The Hawaii Department of Transportation has initiated engineering studies to select 10 intersections for the two-year red-light camera pilot project aimed at deterring red-light running.
[Above photo by the Hawaii DOT]
The Hawaii DOT is working with the Department of Transportation Services for the city and county of Honolulu to select the potential intersections based on crash history and site suitability and expects to have them selected by March.
Once it finalizes the 10 pilot locations for red-light cameras, the agency said it will begin installation of signage giving notice of the presence of automated enforcement, installation of the camera systems, training of personnel to review images captured by the systems, and issuance of warnings.
The Hawaii DOT has also selected Redflex Traffic Safety Systems, now owned by and operating as Verra Mobility, to install and support the red-light running pilot in Honolulu.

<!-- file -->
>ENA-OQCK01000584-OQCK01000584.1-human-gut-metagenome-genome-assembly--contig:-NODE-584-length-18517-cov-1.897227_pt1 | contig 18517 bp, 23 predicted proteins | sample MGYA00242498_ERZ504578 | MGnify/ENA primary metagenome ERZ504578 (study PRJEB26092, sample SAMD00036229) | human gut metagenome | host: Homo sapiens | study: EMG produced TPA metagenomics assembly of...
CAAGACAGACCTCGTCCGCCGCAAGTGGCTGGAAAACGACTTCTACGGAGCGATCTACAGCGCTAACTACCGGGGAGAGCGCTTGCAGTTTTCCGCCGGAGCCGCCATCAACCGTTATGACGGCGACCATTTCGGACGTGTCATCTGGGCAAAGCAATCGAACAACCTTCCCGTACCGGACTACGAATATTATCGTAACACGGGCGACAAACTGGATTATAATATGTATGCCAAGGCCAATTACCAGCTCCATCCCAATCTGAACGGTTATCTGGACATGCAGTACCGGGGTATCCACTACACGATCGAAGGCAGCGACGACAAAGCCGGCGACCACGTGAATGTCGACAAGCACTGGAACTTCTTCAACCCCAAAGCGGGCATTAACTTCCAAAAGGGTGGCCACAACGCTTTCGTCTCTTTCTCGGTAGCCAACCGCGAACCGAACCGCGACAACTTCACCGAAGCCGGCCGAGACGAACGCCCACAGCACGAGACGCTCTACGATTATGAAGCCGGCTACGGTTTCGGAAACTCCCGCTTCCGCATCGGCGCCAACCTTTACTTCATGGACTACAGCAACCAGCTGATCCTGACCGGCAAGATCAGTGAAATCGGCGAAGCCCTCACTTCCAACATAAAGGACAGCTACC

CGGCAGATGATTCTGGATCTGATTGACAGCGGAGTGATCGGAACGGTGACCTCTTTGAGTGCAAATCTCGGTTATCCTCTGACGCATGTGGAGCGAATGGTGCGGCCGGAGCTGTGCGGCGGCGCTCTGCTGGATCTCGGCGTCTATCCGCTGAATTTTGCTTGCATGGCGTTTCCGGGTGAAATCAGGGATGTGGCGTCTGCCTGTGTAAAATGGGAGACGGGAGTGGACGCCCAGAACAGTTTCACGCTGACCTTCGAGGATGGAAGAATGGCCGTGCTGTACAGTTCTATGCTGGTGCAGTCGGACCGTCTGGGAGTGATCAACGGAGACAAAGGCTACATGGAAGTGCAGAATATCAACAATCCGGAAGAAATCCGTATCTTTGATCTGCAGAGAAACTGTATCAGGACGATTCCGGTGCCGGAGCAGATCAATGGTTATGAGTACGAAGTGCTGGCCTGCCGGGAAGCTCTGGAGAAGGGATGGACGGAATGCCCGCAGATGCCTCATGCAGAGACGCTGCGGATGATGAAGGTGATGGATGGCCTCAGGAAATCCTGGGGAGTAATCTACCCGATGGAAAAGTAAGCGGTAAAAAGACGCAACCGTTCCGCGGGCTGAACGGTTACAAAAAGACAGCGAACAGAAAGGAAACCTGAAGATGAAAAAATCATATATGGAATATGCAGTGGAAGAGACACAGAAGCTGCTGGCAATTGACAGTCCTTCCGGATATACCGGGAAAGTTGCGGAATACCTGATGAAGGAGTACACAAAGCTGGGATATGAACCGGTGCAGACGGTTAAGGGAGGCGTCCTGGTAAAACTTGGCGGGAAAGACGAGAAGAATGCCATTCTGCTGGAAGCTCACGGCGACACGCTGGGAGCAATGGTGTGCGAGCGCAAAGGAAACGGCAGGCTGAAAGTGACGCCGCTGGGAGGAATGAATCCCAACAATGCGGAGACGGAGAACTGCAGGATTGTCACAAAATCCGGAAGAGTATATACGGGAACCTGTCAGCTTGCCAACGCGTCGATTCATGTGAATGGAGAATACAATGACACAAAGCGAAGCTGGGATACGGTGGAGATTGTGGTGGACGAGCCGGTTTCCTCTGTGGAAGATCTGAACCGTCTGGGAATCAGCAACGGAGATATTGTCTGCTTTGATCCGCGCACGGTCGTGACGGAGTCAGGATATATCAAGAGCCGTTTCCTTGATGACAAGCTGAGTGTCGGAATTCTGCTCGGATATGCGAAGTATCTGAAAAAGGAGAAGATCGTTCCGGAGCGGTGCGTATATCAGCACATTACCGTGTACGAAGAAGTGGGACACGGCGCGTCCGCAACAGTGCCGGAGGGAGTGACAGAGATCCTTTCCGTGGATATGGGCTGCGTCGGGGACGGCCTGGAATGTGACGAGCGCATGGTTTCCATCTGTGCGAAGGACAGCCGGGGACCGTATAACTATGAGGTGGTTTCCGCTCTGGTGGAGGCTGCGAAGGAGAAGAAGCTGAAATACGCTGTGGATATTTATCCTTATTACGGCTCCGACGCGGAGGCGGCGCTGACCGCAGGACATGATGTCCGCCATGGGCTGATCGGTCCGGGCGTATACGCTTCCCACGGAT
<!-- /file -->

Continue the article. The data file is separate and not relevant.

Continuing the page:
“Running red lights is a major contributing factor to urban crashes nationwide,” said Ed Sniffen, Hawaii DOT’s deputy director for highways, in a statement. “Our goal for the two-year pilot is to make our streets safer by changing driver behavior.”
Data analysis conducted by the AAA Foundation for Traffic Safety in 2019 indicates that red light running kills more than two people every day on U.S. roads.
That analysis is based on the most recent red-light running crash data, which showed 939 people were killed in red light running crashes in 2017 – a 10-year high and a 28 percent increase since 2012, the organization noted.
AAA added that about 28 percent of all motor vehicle crash deaths that occur at signalized intersections are the result of a driver running through a red light, with passengers or people in other vehicles representing roughly 46 percent of those killed in red light running crashes.
More than 5 percent were pedestrians or cyclists and just over 35 percent of those killed were the drivers who ran the red light, AAA added.